Japanese

Department of Clinical Medicine

Department of Clinical MedicineThis is the only clinical department in NEKKEN, which has clinical activities in Nagasaki University Hospital. We conduct a wide range of multi-disciplinary studies linking our strength of clinical epidemiology to laboratory-based microbiology and immunology studies both in- and outside Japan. Our main research interests are respiratory infectious diseases, tuberculosis (TB), HIV/AIDS and tropical infectious diseases. Specific research activities are described as follows:

Members

  • Professor Koya Ariyoshi
  • Associate Professor Konosuke Morimoto
  • Assistant Professor Motoi Suzuki
  • Assistant Professor Hikaru Sato
  • Assistant Professor Yoshiro Yamashita
  • Visiting Researcher Michio Yasunami
  • Visiting Researcher Masahiko Mori
  • Visiting Researcher Taisuke Nakaura
  • Assistant Rina Shiramizu
  • Assistant Kyoko Uchibori
  • Assistant Yumi Hamasaki
  • Assistant Hitomi Nakamura
  • Assistant Satsuki Shiraishi
  • Graduate student Tohru Ogasawara
  • Graduate student Reiko Miyahara
  • Graduate student Nobuo Saito
  • Graduate student Ikumi Sawada
  • Graduate student Satoshi Kakiuchi
  • Graduate student Tomoko Ishifuji
  • Graduate student Ngo Chi Cuong
  • Graduate student Emi Kitashoji
  • Graduate student Hiroshi Fujii
  • Graduate student Shungo Kato
  • Graduate student Hiroyuki Ito
  • Graduate student Kenichi Nobusue
  • Graduate student Hirotomo Yamanashi
  • Graduate student Kentaro Hayashi
  • Graduate student Eiichiro Sando
  • Graduate student Tomoko Hiraoka

Activities

Respiratory Infections Diseases

We have developed multiplex-PCR assays to identify 19 different viral and bacterial respiratory pathogens and also developed a novel nanofluidic real time PCR-based assay to determine 50 pneumococcus serotypes. These molecular assays are now being applied for several clinical studies including a multi-center epidemiological study for adult pneumonia in all over Japan and childhood acute respiratory infection study in central Vietnam. We already finished enrollment of adult pneumonia in Japan and collected around 4,000 cases. A paper of the general epidemiology of adult pneumonia has been published using data of first year. In 2009, we commenced a birth cohort studies, recruiting approximately 2,000 pairs of mothers and new-born babies, which facilitates studies of host-gene polymorphisms associating the severity of pediatric infectious diseases. For the development of a novel treatment strategy, we also investigate the pathogenesis of treatment-refractory pneumonia at molecular levels focusing on macrophage function, of clearing apoptotic cells from the inflammation site.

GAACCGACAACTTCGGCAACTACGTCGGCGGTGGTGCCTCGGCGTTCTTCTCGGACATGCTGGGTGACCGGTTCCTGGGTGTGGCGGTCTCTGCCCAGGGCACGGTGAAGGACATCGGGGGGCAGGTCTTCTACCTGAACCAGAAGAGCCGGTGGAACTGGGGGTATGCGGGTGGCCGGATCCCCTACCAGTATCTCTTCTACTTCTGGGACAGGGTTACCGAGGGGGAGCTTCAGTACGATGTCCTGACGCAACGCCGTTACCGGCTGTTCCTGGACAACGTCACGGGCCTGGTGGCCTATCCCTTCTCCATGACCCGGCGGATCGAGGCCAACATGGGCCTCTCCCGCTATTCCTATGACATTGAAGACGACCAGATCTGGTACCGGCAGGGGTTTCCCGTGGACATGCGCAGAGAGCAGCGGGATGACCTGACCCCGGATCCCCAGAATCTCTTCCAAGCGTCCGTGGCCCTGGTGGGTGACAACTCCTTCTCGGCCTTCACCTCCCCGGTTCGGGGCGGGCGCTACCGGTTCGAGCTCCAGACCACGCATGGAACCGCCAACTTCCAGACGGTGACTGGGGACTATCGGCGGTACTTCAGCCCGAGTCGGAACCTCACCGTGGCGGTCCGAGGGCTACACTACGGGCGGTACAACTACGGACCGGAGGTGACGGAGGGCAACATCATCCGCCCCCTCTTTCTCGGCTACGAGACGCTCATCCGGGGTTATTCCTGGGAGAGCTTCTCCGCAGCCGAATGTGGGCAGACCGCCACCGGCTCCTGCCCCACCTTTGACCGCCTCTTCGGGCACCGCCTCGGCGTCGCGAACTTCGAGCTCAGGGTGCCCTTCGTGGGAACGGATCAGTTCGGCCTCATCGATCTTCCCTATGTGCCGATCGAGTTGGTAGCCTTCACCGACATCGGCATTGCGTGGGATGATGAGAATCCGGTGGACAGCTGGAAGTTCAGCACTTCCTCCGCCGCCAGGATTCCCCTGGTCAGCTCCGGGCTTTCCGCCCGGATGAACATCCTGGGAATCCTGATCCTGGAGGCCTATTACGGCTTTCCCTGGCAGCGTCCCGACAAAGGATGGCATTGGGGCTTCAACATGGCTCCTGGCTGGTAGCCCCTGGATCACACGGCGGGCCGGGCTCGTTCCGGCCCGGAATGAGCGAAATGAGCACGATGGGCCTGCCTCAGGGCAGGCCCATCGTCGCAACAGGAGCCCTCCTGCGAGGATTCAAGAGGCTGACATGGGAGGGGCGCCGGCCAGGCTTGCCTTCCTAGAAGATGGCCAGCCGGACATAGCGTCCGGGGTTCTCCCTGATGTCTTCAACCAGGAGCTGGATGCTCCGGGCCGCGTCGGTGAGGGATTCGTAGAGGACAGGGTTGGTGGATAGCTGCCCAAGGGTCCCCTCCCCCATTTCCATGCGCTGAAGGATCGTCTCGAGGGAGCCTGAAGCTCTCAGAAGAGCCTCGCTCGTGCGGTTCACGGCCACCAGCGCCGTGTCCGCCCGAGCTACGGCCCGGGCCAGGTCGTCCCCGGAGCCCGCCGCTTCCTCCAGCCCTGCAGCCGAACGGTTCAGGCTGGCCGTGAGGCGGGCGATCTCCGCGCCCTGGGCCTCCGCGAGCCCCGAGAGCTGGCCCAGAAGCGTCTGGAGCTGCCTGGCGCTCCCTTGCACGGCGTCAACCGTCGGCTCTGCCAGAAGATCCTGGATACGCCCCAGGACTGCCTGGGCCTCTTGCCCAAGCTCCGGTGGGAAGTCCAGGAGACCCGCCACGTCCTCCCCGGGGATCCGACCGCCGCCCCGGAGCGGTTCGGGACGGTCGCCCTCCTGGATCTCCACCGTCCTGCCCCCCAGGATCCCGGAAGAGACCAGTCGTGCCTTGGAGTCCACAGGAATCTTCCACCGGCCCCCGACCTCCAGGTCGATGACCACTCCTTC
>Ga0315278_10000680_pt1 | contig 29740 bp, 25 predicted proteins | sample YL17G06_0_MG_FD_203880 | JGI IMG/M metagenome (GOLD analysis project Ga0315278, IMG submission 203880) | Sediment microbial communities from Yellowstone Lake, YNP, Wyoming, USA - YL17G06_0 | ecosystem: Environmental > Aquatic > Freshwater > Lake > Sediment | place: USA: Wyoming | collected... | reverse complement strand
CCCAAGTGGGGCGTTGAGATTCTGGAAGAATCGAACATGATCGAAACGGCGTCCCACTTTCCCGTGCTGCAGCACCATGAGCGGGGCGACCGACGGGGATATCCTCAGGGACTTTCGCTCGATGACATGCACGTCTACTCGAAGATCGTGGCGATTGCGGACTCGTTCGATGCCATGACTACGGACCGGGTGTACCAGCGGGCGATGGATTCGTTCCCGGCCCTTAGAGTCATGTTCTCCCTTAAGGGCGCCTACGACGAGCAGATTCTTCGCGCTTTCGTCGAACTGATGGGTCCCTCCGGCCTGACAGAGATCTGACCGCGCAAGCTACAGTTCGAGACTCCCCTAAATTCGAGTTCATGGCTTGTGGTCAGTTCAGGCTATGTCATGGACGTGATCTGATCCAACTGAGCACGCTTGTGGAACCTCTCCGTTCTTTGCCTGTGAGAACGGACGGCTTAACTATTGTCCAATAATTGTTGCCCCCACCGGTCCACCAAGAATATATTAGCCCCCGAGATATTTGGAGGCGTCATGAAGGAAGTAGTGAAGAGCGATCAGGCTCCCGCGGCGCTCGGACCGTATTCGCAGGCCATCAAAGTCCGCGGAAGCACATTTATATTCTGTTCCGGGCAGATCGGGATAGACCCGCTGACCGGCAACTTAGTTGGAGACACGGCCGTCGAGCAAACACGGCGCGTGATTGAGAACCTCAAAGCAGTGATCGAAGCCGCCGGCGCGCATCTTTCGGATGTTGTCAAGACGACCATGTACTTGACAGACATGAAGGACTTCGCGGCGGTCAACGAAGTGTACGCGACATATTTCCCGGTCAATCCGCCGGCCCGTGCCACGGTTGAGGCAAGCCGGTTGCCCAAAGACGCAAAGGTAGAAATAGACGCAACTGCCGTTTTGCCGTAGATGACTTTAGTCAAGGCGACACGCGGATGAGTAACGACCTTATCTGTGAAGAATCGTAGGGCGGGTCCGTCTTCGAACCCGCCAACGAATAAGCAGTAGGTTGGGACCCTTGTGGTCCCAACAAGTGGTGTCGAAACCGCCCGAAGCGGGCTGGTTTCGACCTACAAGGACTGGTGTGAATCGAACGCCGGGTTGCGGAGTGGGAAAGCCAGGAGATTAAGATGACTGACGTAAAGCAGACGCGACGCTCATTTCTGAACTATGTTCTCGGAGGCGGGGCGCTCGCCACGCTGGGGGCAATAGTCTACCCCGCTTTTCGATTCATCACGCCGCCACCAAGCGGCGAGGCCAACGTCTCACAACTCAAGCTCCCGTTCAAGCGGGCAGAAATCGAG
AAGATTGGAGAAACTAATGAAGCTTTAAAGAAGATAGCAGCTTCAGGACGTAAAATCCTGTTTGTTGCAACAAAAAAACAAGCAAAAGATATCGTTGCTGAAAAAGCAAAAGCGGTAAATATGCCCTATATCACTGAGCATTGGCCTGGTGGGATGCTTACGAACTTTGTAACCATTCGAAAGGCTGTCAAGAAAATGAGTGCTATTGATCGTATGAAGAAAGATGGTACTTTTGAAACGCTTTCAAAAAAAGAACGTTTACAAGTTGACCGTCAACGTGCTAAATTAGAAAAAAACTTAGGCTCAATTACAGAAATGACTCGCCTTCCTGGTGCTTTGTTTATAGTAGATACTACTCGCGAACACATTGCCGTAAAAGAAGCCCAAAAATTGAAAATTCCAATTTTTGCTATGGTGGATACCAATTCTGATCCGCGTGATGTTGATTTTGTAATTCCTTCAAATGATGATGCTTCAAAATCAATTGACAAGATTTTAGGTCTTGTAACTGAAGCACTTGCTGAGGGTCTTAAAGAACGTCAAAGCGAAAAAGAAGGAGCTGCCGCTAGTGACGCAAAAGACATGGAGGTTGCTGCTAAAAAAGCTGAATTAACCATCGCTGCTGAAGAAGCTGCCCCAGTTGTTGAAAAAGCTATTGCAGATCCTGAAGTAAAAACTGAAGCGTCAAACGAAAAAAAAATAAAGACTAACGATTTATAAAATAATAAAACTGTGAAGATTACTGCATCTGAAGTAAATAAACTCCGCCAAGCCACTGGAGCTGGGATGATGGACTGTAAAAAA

Tuberculosis

For better-diagnosis of latent MTB infection and tuberculosis, we are analyzing cellular immune responses to various TB antigens using a intra-cellular cytokine staining to evaluate a range of cytokines profile in various stages of TB infection and their contact cases both in Japan. Our goal is to clarify TB-specific cellular immune responses characteristic to a different clinical stage of TB infection. We also investigated pathogens causing bacterial pneumonia and its impact on the survival prognosis of TB patients admitted to the National Infectious Diseases Hospital (San Lazaro Hospital) in the Philippines.

Clinical Research in Infectious Disease Hospitals in the tropics

In collaboration with National Institute of Infectious Diseases, Tokyo, we are conducting undiagnosed febrile illness study in the Department of Infectious Diseases, Bac Mai Hospital, Hanoi, Vietnam by applying diagnostic tests for leptospirosis and various richettial diseases. In collaboration with the San Lazaro Hospital, the Philippines, we are conducting leptospirosis study to evaluate the new diagnostic test and to improve clinical management. We have established a new laboratory of microbiology in the San Lazaro Hospital to make further progress in research of infectious diseases. We also coordinate a bed-side clinical training course on tropical infectious.

HIV Cohort Studies in Northern Thailand

In collaboration with National Institute of Health, Thailand, we conducted a cohort study targeting HIV-infected individuals and their spouses in Lampang Hospital, northern Thailand between July 2000 and December 2010; nearly 2000 people participated. The main objectives of this cohort are to understand mechanisms of resistance to HIV infection among HIV-exposed but uninfected spouses living with HIV-infected patients and mechanisms of slow-progression among HIV-infected slowprogressors. Data and sample analysis are still continuing as collaboration between Thai counter parts and international experts in hostgene polymorphisms, molecular immunology, molecular epidemiology and virology.

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